We’re at that point again, and it seems we’ve been here before. Yet another massive hurdle has been jumped over as Pakistan scramble their way back to what nearly every other cricketing nation takes for granted: playing home matches at home. This time, Test cricket is back in the country, finally, bringing the curtain down on an exile that began when Sri Lanka were targeted by a terror attack mid-way through a Test match. Ten years and nine months on, Sri Lanka return to finish what had been left uncompleted.
Since that terrible day, Sri Lanka have been here, for T20 cricket and for ODIs. But those seemed very much like experimental tours, investments that would pay off in the long term if they went off without incident. On both occasions when they came to Pakistan – in 2017 and 2019 – several players pulled out, but this time Sri Lanka arrive with a full-strength side. And it is for Test cricket.
The talk from them has centred around the sport itself, on selection and strategy. They aren’t here to play a role in a feel-good Pakistan narrative, no matter how noble their part. They’d much rather walk away with the trophy and Test Championship points.
On the cricketing front, Pakistan are beset by poor results; they have lost their last seven completed matches across formats, culminating in a wretched 2-0 Test series defeat to Australia, where Pakistan failed to make the hosts bat twice in either Test. It is part of a wider malaise in the longest format which has seen the side lose 17 of their last 24 Test matches, and slip down the rankings from one to eight.
More specifically, the opening combination is still up in the air and, Babar Azam aside, the form of the middle order remains far from convincing. And the retirements of Mohammad Amir and Wahab Riaz, and persistent injuries to Hasan Ali, mean the pace-bowling department is particularly green – though perhaps still exciting.
To further complicate matters for Pakistan, Sri Lanka come to Rawalpindi with a solid recent record in Tests away from home. After the UAE became Pakistan’s “home venue” following that 2009 terror attack, Sri Lanka were the first side to beat Pakistan in a Test series there, in 2017. That was followed up by a series win in Bangladesh and, most impressively of all, a 2-0 series win in South Africa earlier this year.
In the spotlight
This series may be a career highlight for every participating Pakistan player, but no one has as much of a personal point to prove as Fawad Alam. His continued absence from the international set-up had been something of a curiosity in Pakistani cricket, with several selection committees overlooking him for players with inferior domestic records. No one has scored more runs in first-class cricket in Pakistan than him over the past five years, and demands for his inclusion became something of a cause celebre in Pakistani cricket circles. Called up fresh off the back of a double-hundred in the Quaid-e-Azam Trophy, Fawad is aware this may be the only chance he gets to press his claim for a regular place in the side.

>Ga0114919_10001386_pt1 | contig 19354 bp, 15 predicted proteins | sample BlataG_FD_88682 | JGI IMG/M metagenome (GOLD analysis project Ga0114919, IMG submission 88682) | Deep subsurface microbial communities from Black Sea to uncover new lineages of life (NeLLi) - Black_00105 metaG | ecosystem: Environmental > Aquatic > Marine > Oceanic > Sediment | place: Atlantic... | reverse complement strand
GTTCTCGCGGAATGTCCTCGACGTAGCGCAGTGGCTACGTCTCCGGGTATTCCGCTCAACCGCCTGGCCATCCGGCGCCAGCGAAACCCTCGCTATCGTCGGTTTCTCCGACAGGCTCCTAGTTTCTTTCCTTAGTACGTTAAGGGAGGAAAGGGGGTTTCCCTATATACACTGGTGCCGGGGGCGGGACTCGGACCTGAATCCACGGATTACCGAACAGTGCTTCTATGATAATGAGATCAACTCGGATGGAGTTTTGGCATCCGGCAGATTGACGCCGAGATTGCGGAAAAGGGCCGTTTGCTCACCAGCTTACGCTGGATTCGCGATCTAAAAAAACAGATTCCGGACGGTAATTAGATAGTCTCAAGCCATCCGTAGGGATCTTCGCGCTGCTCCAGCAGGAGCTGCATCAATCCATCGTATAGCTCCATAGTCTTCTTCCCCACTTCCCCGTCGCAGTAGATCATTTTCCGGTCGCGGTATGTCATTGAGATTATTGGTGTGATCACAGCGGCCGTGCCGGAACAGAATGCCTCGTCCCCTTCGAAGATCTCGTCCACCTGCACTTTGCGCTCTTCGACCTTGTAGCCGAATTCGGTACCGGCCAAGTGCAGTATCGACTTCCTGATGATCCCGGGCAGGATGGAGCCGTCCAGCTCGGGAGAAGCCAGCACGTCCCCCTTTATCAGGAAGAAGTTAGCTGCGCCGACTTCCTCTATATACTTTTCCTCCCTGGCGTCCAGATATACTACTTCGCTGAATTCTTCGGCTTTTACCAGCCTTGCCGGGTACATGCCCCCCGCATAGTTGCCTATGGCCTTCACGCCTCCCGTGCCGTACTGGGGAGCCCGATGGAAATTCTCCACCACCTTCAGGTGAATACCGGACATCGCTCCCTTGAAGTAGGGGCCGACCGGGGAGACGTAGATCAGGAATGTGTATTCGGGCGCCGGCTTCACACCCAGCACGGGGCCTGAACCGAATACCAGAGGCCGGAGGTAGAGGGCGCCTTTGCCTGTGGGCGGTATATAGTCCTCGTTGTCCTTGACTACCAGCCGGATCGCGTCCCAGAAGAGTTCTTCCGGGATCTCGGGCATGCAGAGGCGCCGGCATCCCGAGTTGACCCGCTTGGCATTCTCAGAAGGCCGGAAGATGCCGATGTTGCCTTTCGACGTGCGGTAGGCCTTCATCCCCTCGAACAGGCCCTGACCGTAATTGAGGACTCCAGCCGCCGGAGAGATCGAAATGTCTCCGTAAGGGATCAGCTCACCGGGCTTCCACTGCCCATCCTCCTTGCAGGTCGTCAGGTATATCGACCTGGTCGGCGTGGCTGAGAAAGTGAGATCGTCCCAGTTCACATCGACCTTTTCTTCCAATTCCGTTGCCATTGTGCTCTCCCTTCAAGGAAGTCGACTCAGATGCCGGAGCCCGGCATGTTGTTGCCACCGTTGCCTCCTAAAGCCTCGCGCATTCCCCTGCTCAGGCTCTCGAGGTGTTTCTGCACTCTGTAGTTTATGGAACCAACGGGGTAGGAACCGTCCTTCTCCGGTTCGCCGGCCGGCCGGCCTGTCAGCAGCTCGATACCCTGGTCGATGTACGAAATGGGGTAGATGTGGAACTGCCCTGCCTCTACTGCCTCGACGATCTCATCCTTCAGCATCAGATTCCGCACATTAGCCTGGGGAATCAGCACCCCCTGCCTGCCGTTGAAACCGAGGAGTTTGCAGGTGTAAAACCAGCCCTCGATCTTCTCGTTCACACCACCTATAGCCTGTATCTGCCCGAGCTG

Sri Lanka’s backroom staff is as intriguing in the context of this series. Less than six months ago, the Sri Lanka head coach and batting coach occupied those roles in the Pakistan set-up, while the fielding coach is widely credited as having improved the fielding fortunes of the Pakistan side in his two years with the team. Mickey Arthur, Grant Flower and Steve Rixon’s intimate knowledge of Pakistan cricket is unlikely to do any harm to Sri Lanka’s chances.
Shan Masood and Imam-ul-Haq are set to continue being opening partners, while Usman Shinwari is expected to slot into the pace attack. Pakistan may have a call to make on the middle order, where there appears to be just one slot for Fawad Alam and Haris Sohail to contest.
Pakistan (possible): 1 Imam-ul-Haq, 2 Shan Masood, 3 Azhar Ali (capt), 4 Babar Azam, 5 Asad Shafiq, 6 Haris Sohail/Fawad Alam, 7 Mohammad Rizwan (wk), 8 Yasir Shah, 9 Usman Shinwari, 10 Naseem Shah, 11 Mohammad Abbas
Sri Lanka were dealt a blow on the day of their departure with Suranga Lakmal was ruled out with dengue fever, with young pacer Asitha Fernando taking his place. That leaves them with a few tough decisions on the bowling front. Do they go in with a bright but inexperienced attack featuring left-arm spinner Lasith Embuldeniya, and quicks Vishwa Fernando, Kasun Rajitha and Lahiru Kumara, or do they put offspinner Dilruwan Perera in there as a chaperone? They may also think about swapping out Kusal Perera – he has been in poor form for the past six months – for Dinesh Chandimal.
Sri Lanka (possible): 1 Dimuth Karunaratne (capt), 2 Lahiru Thirimanne, 3 Kusal Mendis, 4 Kusal Perera/Dinesh Chandimal, 5 Angelo Mathews, 6 Dhananjaya de Silva, 7 Niroshan Dickwella (wk), 8 Lasith Embuldeniya, 9 Vishwa Fernando, 10 Kasun Rajitha, 11 Lahiru Kumara
Pitch and conditions
Rain is expected for significant parts of days two and three.
The pitch was covered on match eve, meaning the strip is a bit of an unknown, though batting first is likely the way to go.